In their pursuit of paper qualifications, rote learning of textbook knowledge and examination sample answers, Asian professors and students are far away from the American style creativity and entrepreneurship they admire. Deep and disruptive changes have to occur before they can aproach their American role models.

In fact, for many years American universities' degree system, under which students qualify for graduation by accumulating credits over a number of terms, was considered by the Singapore establishment to be less rigorous than British universities' year by year examination system: government scholars were sent to Oxbridge rather than Ivy League, and my own university (NUS) strenuously resisted staff suggestions that, because of the expansion in student numbers and differing student capabilities, an American credit system, allowing weaker students to take fewer courses per term and qualify for a degree over more years, would work better.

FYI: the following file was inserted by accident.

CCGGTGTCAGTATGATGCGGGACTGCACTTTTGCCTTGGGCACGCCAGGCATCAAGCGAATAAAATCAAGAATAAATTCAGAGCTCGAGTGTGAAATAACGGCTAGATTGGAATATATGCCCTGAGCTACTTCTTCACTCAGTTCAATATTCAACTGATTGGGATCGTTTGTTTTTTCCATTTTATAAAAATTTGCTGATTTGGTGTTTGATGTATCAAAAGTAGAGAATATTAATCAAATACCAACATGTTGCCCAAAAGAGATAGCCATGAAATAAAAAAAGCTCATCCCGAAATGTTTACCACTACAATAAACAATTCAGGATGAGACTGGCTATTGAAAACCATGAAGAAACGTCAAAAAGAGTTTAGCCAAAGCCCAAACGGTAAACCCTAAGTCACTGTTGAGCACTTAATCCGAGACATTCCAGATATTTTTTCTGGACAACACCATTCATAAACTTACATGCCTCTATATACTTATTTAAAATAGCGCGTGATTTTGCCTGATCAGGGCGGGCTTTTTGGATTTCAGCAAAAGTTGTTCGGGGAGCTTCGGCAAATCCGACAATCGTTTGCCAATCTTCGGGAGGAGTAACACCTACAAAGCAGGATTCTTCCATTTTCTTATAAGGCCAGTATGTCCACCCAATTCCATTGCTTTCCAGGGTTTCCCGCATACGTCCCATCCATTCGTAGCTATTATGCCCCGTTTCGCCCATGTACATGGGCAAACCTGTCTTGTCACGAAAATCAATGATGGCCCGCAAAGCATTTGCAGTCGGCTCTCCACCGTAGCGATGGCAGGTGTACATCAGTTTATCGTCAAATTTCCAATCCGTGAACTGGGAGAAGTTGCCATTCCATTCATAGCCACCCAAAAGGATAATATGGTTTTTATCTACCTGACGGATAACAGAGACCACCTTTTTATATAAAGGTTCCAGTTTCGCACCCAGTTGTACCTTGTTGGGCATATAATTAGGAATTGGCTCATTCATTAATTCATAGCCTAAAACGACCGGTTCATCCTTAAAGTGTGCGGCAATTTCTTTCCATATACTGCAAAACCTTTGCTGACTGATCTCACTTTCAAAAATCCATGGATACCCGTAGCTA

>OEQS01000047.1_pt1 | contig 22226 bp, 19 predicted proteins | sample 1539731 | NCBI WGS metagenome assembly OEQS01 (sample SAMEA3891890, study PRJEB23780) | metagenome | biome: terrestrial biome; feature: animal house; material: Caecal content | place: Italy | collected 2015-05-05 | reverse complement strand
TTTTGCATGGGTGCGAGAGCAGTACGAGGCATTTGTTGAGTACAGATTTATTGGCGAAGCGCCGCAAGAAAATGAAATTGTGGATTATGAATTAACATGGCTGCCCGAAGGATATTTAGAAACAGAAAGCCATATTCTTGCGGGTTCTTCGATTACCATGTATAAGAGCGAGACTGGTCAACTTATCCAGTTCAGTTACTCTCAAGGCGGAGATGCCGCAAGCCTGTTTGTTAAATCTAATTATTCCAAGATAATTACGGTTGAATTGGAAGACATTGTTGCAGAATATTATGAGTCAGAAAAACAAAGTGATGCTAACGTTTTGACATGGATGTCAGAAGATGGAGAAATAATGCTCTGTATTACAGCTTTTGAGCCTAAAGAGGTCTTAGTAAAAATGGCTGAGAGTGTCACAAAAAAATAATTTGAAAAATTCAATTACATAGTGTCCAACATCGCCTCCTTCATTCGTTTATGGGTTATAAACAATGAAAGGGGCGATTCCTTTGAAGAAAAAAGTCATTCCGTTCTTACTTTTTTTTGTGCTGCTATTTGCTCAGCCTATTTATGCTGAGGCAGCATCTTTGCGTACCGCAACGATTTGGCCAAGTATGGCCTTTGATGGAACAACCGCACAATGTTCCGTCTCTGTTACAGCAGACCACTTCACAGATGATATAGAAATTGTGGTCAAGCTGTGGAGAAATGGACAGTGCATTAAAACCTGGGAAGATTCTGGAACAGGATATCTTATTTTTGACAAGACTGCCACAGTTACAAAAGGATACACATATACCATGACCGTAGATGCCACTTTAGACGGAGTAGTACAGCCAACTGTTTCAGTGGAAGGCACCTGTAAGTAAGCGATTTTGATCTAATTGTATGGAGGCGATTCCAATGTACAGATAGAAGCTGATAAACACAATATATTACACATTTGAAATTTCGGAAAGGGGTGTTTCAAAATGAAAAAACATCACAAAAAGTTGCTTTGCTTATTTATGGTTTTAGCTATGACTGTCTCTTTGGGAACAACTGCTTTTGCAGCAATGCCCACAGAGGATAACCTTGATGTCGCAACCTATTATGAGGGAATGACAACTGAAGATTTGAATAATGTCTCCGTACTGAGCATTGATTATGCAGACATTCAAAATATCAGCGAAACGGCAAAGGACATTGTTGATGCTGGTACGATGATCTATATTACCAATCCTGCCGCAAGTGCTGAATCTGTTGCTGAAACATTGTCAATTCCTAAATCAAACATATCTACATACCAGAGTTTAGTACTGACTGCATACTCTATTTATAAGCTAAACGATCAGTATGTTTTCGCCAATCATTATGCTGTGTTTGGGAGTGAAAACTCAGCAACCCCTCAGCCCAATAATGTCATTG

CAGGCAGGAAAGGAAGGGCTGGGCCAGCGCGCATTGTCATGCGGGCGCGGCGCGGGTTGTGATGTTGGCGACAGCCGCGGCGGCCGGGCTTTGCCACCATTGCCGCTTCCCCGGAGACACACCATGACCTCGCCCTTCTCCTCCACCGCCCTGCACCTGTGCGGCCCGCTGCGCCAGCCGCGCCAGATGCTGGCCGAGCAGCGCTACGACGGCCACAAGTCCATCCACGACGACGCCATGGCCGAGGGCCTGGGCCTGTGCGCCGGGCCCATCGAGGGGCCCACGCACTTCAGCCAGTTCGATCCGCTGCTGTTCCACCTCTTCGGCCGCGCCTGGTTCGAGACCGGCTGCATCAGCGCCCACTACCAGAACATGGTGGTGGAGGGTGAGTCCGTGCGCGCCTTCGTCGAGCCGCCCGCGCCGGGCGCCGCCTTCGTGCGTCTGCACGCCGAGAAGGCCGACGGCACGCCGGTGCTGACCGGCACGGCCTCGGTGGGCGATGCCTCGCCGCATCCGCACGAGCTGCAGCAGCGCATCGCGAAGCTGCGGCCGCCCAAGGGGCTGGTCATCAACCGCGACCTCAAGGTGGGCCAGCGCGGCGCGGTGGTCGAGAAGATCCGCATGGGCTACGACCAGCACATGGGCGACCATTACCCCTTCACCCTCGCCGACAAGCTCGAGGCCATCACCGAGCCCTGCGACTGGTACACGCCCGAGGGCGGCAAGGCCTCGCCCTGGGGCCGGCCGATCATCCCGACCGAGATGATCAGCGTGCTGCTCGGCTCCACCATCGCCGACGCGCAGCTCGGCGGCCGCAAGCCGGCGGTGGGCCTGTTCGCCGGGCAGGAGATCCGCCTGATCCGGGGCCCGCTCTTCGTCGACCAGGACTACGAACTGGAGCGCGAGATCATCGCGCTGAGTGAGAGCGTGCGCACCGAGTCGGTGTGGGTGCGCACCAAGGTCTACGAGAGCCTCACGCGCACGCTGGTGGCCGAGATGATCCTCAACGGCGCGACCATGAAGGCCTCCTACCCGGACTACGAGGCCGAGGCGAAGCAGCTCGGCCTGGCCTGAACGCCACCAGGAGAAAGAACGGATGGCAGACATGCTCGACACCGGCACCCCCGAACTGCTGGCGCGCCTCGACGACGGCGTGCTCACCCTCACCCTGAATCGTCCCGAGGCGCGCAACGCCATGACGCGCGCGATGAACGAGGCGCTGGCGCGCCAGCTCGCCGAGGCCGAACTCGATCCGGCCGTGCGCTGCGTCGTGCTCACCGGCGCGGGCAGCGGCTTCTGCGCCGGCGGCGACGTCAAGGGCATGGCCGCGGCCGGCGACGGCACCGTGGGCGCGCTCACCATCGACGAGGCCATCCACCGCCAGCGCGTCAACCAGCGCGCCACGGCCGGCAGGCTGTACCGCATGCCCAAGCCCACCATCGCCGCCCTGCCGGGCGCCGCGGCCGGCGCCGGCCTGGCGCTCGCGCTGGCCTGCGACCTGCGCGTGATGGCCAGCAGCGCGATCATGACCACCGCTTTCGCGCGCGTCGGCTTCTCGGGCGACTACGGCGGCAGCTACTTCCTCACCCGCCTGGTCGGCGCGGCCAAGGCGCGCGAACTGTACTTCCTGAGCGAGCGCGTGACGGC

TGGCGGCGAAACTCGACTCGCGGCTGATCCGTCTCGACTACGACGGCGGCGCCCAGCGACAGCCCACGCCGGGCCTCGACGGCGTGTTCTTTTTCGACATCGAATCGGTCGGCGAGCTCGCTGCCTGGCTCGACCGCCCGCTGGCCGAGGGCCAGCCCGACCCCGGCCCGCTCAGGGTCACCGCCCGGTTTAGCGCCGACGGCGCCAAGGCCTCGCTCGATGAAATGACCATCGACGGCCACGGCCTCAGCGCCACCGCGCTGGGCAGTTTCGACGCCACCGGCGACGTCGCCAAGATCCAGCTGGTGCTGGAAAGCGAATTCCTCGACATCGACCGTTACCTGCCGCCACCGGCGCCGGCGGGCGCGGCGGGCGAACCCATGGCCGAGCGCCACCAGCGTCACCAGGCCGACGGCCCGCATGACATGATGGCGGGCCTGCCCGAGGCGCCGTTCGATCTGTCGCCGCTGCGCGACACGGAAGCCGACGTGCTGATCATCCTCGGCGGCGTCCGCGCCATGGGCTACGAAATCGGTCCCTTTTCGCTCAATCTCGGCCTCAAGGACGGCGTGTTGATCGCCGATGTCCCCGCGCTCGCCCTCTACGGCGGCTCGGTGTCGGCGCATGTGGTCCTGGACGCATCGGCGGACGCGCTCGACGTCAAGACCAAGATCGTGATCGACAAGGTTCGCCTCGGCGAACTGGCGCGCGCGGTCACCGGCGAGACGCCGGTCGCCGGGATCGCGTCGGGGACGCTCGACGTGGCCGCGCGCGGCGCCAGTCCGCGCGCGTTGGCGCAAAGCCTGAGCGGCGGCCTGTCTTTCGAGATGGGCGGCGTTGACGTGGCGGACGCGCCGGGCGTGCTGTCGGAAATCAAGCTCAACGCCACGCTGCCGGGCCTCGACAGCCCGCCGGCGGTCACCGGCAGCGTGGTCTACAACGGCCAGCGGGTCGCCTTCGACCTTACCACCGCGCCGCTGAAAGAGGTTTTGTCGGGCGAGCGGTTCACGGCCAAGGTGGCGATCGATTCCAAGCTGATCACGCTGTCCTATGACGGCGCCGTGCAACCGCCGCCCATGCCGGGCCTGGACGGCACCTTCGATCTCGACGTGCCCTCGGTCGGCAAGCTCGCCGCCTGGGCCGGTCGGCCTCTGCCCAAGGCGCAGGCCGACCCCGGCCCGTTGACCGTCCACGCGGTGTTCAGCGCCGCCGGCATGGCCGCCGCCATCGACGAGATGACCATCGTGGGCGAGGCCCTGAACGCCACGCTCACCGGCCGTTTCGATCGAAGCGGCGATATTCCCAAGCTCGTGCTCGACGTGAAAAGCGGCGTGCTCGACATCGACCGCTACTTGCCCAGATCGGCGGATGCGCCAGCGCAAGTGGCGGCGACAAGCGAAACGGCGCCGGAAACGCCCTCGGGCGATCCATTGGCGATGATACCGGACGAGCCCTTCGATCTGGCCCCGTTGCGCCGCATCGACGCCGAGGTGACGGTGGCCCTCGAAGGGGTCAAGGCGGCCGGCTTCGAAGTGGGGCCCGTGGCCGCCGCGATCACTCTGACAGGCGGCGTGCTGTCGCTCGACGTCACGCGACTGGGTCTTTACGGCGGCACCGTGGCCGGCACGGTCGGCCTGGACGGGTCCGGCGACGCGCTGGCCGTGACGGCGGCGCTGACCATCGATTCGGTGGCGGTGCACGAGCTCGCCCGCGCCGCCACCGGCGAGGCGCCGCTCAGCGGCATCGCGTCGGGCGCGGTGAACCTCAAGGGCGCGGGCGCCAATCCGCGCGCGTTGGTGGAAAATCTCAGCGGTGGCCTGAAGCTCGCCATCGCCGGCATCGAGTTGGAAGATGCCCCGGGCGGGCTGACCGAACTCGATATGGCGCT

This began to change in the early 80s with the rising importance of Information Technology: because US was considerably more advanced in IT, government scholars began to be sent there for computer science and engineering, and subsequently for other subjects too. In 1992 NUS was given the mandate to implement a "modular" curriculum system, American credit system by another name, with the view that a more flexible curriculum might enhance student creativity and free thinking. Subsequent changes with that objective in mind included a Core Curriculum programme, originally meant to be applied university wide but later morphing into the elite University Scholars Programme, an experiment to include the US Scholarstic Aptitude Test as a admission requirement, and a General Studies Programme meant to widen student exposure in all professional specializations.